It is worth noting here that penal substitution was the means by which Christ overcame the devil, so that we should not pose penal substitution and Christus victor as alternatives (See my thoughts in “Stricken by God?: A Review Article,” in Theodidaktos 4/1 (April 2009): 3-16). Rather, we should note that Christus victor is the overarching biblical model of Christ’s atoning work, so that my comments here about penal substitution need to be read within that framework.
I propose that all this can be affirmed equally well by everyone, regardless of their understanding of the nature of the second death.
These thoughts were triggered by my pondering questions 22, 23 and 24 in The New City Catechism, which I think has described the redemptive work of Christ, the incarnate Word, very well.
Q22: “Why must the Redeemer be truly human?
That in human nature he might on our behalf perfectly obey the whole law and suffer the punishment for human sin; and also that he might sympathize with our weaknesses.”
Q23: “Why must the Redeemer be truly God?
That because of his divine nature his obedience and suffering would be perfect and effective; and also that he would be able to bear the righteous anger of God against sin and yet overcome death.”
Q24: “Why was it necessary for Christ, the Redeemer, to die?
Since death is the punishment for sin, Christ died willingly in our place to deliver us from the power and penalty of sin and bring us back to God. By his substitutionary atoning death, he alone redeems us from hell and gains for us forgiveness of sin, righteousness, and everlasting life.”
7 replies on “Penal substitution and the second death”
A solution worth considering, Terrance, thank you. I really enjoy your blog.
I have always assumed that when Christ prayed in Gethsemane for the cup to pass, it was simply the horrific means of death that was best avoided. But as you noted, apart from the messianic mission, Christ didn’t have to die at all. Were the focus only on his sinless human life, he could have continued to live forever. Perhaps it is not going too far to say that in his humanity he may even have wanted to stay with friends and family (though in fictional stories immortal human beings have the conundrum that their loved ones always die). Either way, that is certainly the desire we see in the O.T.—clinging to this life; hope in a future return to life.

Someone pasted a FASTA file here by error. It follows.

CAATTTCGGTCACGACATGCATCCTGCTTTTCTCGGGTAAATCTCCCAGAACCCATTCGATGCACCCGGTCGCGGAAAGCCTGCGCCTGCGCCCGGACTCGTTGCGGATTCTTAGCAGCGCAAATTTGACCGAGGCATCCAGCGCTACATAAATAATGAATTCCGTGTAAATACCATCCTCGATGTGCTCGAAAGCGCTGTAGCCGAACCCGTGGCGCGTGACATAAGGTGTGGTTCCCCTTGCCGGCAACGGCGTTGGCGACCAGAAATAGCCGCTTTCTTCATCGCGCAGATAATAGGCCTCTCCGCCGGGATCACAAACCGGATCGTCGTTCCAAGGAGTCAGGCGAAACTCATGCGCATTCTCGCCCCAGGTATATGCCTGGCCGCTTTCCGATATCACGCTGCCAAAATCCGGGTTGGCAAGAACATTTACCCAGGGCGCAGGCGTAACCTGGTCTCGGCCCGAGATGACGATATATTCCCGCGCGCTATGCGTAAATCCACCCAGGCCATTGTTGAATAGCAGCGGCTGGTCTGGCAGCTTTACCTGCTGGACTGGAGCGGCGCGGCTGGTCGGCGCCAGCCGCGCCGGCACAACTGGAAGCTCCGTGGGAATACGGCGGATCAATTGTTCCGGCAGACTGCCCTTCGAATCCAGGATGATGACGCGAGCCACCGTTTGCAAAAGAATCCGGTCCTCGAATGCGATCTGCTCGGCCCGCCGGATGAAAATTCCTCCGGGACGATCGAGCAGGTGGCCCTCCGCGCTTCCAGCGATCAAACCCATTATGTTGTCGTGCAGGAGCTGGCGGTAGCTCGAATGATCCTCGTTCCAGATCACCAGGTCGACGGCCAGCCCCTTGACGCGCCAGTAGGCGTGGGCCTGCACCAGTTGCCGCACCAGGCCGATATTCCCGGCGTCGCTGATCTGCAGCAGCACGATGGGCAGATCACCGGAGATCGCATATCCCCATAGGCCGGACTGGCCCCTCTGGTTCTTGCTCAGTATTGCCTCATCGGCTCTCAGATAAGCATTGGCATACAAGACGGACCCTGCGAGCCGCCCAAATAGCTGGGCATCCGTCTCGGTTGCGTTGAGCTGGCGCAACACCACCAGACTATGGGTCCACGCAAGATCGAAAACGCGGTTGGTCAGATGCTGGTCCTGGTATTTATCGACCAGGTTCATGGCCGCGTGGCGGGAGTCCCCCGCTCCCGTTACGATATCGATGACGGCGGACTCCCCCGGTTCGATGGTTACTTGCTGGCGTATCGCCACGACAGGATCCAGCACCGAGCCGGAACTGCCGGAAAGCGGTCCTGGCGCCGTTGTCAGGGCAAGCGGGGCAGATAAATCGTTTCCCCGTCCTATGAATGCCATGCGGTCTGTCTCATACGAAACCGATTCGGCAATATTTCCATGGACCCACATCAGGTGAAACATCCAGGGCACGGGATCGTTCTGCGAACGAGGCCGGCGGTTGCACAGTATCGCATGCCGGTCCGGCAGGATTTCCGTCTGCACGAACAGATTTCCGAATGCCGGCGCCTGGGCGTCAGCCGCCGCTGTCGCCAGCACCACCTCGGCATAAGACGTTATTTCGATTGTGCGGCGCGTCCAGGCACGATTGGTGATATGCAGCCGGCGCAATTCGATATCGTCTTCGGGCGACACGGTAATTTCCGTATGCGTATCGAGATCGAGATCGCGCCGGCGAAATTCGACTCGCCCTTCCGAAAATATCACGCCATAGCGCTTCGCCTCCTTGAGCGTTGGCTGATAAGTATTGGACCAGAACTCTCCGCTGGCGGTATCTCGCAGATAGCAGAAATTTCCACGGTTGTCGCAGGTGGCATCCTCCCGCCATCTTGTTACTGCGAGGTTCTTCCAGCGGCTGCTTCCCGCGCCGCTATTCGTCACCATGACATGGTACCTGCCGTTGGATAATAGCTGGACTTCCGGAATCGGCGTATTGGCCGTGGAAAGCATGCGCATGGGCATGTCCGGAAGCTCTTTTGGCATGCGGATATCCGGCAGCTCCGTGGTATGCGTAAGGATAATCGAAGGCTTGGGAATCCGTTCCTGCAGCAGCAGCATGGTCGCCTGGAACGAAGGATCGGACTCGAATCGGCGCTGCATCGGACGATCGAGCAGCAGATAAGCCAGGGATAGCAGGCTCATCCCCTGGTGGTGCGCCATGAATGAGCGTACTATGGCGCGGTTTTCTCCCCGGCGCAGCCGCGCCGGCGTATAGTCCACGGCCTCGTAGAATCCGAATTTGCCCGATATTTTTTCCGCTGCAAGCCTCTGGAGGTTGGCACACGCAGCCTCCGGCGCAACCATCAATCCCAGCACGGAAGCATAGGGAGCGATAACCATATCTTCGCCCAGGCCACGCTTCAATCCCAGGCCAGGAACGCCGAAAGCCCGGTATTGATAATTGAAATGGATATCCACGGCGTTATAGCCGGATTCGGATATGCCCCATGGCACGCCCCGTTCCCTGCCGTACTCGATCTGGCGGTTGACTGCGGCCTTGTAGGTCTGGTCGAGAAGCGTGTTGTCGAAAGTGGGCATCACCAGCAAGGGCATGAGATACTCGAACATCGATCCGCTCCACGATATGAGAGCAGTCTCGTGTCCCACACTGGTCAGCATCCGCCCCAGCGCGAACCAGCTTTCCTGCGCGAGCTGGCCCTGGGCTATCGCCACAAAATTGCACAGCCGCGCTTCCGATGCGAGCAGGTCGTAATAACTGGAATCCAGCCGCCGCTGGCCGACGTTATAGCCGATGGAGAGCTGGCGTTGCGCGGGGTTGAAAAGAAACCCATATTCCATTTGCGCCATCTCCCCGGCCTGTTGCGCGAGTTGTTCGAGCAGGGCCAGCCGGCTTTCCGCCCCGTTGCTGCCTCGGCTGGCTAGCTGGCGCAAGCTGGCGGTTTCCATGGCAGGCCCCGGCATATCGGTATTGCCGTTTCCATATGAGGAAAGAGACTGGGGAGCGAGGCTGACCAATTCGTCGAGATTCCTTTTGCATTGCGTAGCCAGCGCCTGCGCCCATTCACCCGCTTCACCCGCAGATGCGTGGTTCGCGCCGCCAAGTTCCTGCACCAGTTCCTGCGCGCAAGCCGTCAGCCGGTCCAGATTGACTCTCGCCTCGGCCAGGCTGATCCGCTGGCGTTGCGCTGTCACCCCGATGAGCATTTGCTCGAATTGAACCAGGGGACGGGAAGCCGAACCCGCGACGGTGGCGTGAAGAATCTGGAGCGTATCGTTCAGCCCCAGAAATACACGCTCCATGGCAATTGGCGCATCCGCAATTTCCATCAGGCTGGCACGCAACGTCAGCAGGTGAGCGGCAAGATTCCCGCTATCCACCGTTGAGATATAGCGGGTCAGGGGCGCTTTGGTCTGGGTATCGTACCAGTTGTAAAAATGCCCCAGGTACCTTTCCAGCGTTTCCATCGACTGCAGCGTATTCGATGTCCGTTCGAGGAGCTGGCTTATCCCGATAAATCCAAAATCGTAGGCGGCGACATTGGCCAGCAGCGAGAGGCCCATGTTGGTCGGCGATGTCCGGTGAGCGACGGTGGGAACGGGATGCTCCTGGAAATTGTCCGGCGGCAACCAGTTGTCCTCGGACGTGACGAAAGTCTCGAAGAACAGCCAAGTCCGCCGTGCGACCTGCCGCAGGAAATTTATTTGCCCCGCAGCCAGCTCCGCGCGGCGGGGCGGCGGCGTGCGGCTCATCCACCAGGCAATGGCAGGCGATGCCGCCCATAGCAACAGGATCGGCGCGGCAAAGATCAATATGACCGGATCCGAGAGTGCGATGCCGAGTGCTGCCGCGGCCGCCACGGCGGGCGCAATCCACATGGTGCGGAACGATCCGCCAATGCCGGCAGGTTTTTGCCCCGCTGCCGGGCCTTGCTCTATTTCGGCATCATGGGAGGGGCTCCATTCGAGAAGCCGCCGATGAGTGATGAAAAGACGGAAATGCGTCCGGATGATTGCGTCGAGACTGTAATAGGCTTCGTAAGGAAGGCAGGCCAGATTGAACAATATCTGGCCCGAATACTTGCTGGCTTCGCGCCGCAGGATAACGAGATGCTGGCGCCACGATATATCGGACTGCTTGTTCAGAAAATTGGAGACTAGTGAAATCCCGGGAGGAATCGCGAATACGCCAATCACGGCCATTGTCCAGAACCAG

Right in the middle of those two, with that semicolon, I would place the annihilationist definition for death. Since we point out that death privates life, we take the focus off the event of death, and place it on to the virtual timeline, so that its significance extends in both directions. Our theological definition then is that death is privation of life, which unpacks as cessation of life until the point of death, and then a deprivation of the life which would have ensued forever.
In other words, life is not an event, but a continuous series of events which will be eternal if it is not cut short by death.
Thus our definition sets up an open condition which permits, but does not insist upon, annihilation. Death is the privation of life, but this does not specify that it must necessarily stay privated. Staying dead is certainly a default status if God does not intervene. The fact that God intervenes with Jesus and all the righteous, doesn’t really alter the basic definition of death, I don’t think. So I suggest there may be a high degree of equivalence between Christ’s death and the second death after all, on annihilationism. (Historically the term “annihilation” was probably coined as a pejorative, and it has sometimes helped, sometimes hindered—hewing closely to biblical language usually assists!)